Ginger Nuts of Horror
The teenage years are hard enough for males, what with suddenly raging hormones, faces that look as though they have been rented out as a holiday home to the Spot family, and the scary prospect of having to learn to shave. For most of us though our teenage years were pretty straightforward. So just be thankful that you are not Henry Dudlow, a fifteen and a half year old teenage boy who is also gifted or cursed with the ability to see the demons that walk amongst us.
What would you do in such a situation? Would you cower under the covers at night waiting for Armageddon to come, or would you take the fight to them?
That's the problem that faces poor old Henry.
Written in a first person narrative, The Boy Who Killed Demons is a fast paced story that draws the reader in with an intriguing and fluid narration from Henry. At times the narration may seem a little bit too polished, and Henry may have a vocabulary and style of writing that far outstrips his tender young years. However once you put aside these thoughts and realise that a first person narrative that is actually written in the true style of a fifteen year old might not be the best reading experience in the world.
Despite this gift of the writing that Henry has, Zeltserman has still managed to create a character that feels like a real 15 year old. Henry is full of the same doubts, fears and relationship problems that face so many other fifteen year olds. In particular the relationship between Henry and his disenfranchised parents is handled very well. A pair of career minded parents they feel as though they have wandered in from the suburb of Stepford, as they are more concerned with social niceties and public conformation than the happiness and well being of their son.
By using a first person diary entry form of narration Zeltserman manages to leave a veil of uncertainty over the validity of what is happening. We are always kept slightly on the back foot, is Henry a reliable narrator, or are we just party to the mental breakdown of a teenage boy? In this way the book covers similar ground to that of Zeltserman's classic book The Caretaker of Lorne Field, but in no way does it feel as though we are treading over the same story.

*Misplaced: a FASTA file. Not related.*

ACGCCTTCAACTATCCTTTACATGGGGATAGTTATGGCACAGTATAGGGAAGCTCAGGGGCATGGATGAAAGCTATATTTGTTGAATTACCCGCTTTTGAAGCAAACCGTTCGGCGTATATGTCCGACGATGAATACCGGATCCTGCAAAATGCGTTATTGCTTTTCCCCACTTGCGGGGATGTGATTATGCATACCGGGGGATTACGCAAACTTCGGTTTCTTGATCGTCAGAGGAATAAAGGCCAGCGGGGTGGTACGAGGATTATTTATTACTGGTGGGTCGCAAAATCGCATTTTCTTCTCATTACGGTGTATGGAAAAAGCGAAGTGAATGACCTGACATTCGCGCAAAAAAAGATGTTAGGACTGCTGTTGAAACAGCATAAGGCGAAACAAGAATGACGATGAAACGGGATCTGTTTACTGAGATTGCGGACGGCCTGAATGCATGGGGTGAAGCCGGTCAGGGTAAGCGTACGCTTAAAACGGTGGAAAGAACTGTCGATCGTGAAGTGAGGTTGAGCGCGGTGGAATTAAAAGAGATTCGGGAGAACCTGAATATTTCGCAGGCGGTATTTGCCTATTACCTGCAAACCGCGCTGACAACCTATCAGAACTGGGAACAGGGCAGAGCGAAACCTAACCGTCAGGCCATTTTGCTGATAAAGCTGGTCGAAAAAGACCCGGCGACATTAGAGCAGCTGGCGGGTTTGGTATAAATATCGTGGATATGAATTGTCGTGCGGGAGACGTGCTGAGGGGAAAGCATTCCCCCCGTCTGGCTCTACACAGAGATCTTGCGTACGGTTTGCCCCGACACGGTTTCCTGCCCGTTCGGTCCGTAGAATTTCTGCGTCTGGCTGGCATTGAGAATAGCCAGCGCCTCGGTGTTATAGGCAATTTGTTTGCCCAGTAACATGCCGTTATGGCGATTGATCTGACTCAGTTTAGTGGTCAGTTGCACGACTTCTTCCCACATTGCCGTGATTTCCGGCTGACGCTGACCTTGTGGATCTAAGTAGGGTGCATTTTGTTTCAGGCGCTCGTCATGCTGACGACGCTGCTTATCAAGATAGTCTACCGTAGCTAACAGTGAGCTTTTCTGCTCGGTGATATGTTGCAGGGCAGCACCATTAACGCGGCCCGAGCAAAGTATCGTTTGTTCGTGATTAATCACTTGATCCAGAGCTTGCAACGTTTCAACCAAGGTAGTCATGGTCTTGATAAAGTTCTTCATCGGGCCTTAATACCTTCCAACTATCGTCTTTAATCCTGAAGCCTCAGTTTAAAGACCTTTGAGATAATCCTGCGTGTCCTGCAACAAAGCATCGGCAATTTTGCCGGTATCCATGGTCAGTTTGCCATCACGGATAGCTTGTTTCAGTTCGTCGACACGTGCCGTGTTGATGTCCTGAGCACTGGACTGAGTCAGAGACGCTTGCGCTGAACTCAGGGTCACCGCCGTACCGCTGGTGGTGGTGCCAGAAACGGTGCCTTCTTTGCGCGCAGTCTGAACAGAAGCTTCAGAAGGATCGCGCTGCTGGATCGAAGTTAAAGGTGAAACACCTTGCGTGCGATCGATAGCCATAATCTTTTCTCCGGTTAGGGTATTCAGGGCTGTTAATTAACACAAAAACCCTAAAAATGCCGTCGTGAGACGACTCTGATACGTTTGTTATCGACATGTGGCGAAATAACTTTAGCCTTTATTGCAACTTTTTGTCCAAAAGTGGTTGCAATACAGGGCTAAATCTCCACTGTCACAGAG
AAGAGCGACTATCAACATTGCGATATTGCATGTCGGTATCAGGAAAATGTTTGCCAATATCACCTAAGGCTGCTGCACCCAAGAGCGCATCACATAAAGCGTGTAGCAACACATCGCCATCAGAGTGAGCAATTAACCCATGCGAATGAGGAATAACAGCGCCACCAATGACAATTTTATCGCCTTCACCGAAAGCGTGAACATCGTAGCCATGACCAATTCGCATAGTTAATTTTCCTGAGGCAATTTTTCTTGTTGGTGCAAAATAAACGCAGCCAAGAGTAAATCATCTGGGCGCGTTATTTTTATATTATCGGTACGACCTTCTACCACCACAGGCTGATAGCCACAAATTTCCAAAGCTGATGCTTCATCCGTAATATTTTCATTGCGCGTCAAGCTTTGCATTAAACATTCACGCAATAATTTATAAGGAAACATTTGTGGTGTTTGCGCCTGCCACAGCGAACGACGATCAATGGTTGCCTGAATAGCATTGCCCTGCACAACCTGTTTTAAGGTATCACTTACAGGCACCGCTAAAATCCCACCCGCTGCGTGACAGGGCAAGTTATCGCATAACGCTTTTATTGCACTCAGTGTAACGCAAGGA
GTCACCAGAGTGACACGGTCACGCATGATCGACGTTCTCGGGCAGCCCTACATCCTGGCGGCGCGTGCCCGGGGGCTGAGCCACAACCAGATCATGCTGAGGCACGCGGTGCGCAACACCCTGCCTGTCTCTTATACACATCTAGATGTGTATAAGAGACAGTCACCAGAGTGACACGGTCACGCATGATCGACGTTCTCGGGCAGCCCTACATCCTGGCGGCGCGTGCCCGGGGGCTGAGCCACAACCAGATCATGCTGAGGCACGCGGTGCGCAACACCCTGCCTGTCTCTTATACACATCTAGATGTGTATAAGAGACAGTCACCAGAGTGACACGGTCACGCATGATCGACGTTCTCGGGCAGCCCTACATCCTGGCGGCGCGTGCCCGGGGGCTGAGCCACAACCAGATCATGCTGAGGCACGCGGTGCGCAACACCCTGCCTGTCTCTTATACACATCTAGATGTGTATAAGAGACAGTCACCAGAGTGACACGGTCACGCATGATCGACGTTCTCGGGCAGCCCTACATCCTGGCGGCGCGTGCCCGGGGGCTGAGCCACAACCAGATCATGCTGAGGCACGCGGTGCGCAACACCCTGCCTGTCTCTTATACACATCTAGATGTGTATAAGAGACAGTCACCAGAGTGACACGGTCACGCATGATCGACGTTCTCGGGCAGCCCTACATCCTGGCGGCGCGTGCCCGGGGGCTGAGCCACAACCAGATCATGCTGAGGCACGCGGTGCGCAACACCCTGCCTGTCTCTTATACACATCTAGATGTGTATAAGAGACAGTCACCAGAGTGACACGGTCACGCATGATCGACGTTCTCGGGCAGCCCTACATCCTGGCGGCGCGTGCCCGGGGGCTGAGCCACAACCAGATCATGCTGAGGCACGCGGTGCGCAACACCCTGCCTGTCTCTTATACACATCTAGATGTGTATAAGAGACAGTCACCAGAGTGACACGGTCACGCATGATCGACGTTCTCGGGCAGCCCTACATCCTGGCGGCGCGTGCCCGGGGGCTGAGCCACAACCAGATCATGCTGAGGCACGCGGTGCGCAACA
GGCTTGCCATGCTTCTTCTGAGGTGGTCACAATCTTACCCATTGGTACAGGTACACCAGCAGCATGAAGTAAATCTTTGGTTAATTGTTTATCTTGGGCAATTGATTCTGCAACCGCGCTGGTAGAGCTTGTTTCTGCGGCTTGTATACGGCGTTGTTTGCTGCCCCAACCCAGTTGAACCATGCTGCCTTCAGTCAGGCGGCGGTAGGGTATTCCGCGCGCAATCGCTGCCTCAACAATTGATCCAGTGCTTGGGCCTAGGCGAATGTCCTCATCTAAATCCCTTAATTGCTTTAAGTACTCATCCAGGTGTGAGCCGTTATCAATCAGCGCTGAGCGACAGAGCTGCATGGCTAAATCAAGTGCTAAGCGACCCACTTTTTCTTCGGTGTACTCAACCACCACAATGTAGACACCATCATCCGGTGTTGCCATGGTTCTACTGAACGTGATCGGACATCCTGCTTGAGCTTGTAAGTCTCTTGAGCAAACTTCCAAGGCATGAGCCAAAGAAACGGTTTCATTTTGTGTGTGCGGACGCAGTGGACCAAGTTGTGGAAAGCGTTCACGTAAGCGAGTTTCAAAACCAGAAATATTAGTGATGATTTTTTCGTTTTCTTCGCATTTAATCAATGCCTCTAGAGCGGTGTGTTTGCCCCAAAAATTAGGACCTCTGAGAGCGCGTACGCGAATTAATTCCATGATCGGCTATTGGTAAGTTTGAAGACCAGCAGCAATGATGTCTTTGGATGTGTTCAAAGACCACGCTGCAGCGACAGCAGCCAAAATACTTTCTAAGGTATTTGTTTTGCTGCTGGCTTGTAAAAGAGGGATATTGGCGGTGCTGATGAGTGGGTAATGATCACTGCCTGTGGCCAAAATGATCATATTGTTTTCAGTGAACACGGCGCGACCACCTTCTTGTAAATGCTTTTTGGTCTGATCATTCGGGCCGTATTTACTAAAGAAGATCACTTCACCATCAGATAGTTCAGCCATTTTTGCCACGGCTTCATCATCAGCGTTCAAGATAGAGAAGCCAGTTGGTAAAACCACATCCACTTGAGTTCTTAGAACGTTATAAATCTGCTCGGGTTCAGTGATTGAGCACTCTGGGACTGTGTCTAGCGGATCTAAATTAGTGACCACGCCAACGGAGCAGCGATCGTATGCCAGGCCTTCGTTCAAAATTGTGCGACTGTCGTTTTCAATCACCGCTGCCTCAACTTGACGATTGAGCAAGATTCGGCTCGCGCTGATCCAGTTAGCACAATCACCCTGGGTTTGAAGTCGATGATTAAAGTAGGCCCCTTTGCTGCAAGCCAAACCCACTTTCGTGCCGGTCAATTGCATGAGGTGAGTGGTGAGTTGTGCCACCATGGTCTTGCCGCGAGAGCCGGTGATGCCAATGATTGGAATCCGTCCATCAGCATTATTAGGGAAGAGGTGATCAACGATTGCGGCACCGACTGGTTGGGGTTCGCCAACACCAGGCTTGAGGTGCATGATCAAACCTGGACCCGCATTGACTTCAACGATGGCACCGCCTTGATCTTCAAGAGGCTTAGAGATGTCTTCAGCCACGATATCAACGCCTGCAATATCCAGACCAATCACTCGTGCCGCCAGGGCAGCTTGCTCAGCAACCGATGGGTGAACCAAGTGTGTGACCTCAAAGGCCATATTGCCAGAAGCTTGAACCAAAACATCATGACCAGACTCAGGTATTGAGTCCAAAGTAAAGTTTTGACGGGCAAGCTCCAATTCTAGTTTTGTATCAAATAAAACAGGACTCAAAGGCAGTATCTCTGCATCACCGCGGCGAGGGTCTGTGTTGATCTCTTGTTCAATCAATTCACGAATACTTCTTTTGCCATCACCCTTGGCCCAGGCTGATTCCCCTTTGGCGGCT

The narrative is tight and fast paced if a little too fast paced, for example the speed at which Henry can learn new languages is a little bit too fast for my liking. However, it is fully understandable that due to the confines of using a diary as the narrative device time has to be somewhat condensed. As a reader we want a fast paced plot, that moves the story along and by filling this book with lots of entries about Henry learning German would do the story no favour at all.
Once you realise this you become fully immersed into both the story and the plight of our narrator. There are some heartbreaking scenes, in particular those that deal with the breakdown of Henry's burgeoning relationship with the girl of his dream. You'll be egging Henry on screaming "just tell her the truth you fool" as you read these passages.
The Boy WHo Killed Demons is an accomplished and highly entertaining novel. A thrilling read with some genuine moments of heart in your throat tension. Pick up a copy and join Henry in his quest to save us all, or his descent into madness, either way The Boy Who Killed Demons will not disappoint.